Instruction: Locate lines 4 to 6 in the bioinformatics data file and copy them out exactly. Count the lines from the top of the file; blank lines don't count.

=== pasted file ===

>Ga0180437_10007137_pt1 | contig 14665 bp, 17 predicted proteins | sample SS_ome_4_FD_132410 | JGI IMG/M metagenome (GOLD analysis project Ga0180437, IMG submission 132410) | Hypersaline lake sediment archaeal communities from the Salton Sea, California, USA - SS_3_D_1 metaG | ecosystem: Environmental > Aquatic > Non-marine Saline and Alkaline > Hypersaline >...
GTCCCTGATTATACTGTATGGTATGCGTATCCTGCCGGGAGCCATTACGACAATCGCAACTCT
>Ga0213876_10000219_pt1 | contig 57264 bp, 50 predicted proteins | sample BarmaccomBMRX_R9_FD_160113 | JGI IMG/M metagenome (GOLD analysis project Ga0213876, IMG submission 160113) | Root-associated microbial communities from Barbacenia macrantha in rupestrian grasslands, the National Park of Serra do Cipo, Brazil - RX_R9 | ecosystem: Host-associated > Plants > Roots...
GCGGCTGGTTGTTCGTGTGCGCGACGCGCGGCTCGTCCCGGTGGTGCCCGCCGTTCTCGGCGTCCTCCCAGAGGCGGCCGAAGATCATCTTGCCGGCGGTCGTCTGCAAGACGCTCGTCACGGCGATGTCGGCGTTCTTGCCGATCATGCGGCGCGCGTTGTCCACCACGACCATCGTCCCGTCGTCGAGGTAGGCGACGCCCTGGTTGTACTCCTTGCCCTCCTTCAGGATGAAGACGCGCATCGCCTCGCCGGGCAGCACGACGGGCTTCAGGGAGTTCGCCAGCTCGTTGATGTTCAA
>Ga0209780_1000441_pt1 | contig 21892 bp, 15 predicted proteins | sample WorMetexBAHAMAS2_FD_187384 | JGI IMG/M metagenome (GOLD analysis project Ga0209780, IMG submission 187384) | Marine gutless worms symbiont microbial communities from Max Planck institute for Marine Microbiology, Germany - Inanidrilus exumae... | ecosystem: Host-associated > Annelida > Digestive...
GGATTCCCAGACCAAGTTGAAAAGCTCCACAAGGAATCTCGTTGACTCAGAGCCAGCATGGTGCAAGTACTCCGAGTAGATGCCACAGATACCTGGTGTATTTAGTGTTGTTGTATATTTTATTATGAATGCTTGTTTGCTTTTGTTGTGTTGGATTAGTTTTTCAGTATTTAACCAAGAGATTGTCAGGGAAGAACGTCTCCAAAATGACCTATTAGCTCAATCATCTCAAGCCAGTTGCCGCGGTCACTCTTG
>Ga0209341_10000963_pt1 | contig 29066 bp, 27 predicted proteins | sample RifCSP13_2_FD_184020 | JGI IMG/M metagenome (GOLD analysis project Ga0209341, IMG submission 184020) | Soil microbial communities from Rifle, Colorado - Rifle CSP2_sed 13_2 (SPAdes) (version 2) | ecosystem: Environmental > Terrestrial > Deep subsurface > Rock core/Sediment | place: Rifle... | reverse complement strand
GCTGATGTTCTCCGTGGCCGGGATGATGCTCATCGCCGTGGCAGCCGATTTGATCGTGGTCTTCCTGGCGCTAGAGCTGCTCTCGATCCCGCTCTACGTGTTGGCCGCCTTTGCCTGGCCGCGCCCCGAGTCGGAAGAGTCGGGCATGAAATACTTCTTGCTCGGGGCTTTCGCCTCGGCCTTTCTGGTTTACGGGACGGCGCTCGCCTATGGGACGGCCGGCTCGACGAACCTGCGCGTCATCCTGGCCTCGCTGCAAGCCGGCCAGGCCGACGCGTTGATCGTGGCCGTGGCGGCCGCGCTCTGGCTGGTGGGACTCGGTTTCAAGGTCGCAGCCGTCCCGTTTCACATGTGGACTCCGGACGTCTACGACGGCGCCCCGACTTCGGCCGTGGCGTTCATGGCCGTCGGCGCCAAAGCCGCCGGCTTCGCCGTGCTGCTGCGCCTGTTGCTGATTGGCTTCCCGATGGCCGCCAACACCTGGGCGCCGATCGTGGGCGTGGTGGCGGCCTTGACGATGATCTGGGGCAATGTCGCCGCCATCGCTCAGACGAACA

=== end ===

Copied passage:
GCGGCTGGTTGTTCGTGTGCGCGACGCGCGGCTCGTCCCGGTGGTGCCCGCCGTTCTCGGCGTCCTCCCAGAGGCGGCCGAAGATCATCTTGCCGGCGGTCGTCTGCAAGACGCTCGTCACGGCGATGTCGGCGTTCTTGCCGATCATGCGGCGCGCGTTGTCCACCACGACCATCGTCCCGTCGTCGAGGTAGGCGACGCCCTGGTTGTACTCCTTGCCCTCCTTCAGGATGAAGACGCGCATCGCCTCGCCGGGCAGCACGACGGGCTTCAGGGAGTTCGCCAGCTCGTTGATGTTCAA
>Ga0209780_1000441_pt1 | contig 21892 bp, 15 predicted proteins | sample WorMetexBAHAMAS2_FD_187384 | JGI IMG/M metagenome (GOLD analysis project Ga0209780, IMG submission 187384) | Marine gutless worms symbiont microbial communities from Max Planck institute for Marine Microbiology, Germany - Inanidrilus exumae... | ecosystem: Host-associated > Annelida > Digestive...
GGATTCCCAGACCAAGTTGAAAAGCTCCACAAGGAATCTCGTTGACTCAGAGCCAGCATGGTGCAAGTACTCCGAGTAGATGCCACAGATACCTGGTGTATTTAGTGTTGTTGTATATTTTATTATGAATGCTTGTTTGCTTTTGTTGTGTTGGATTAGTTTTTCAGTATTTAACCAAGAGATTGTCAGGGAAGAACGTCTCCAAAATGACCTATTAGCTCAATCATCTCAAGCCAGTTGCCGCGGTCACTCTTG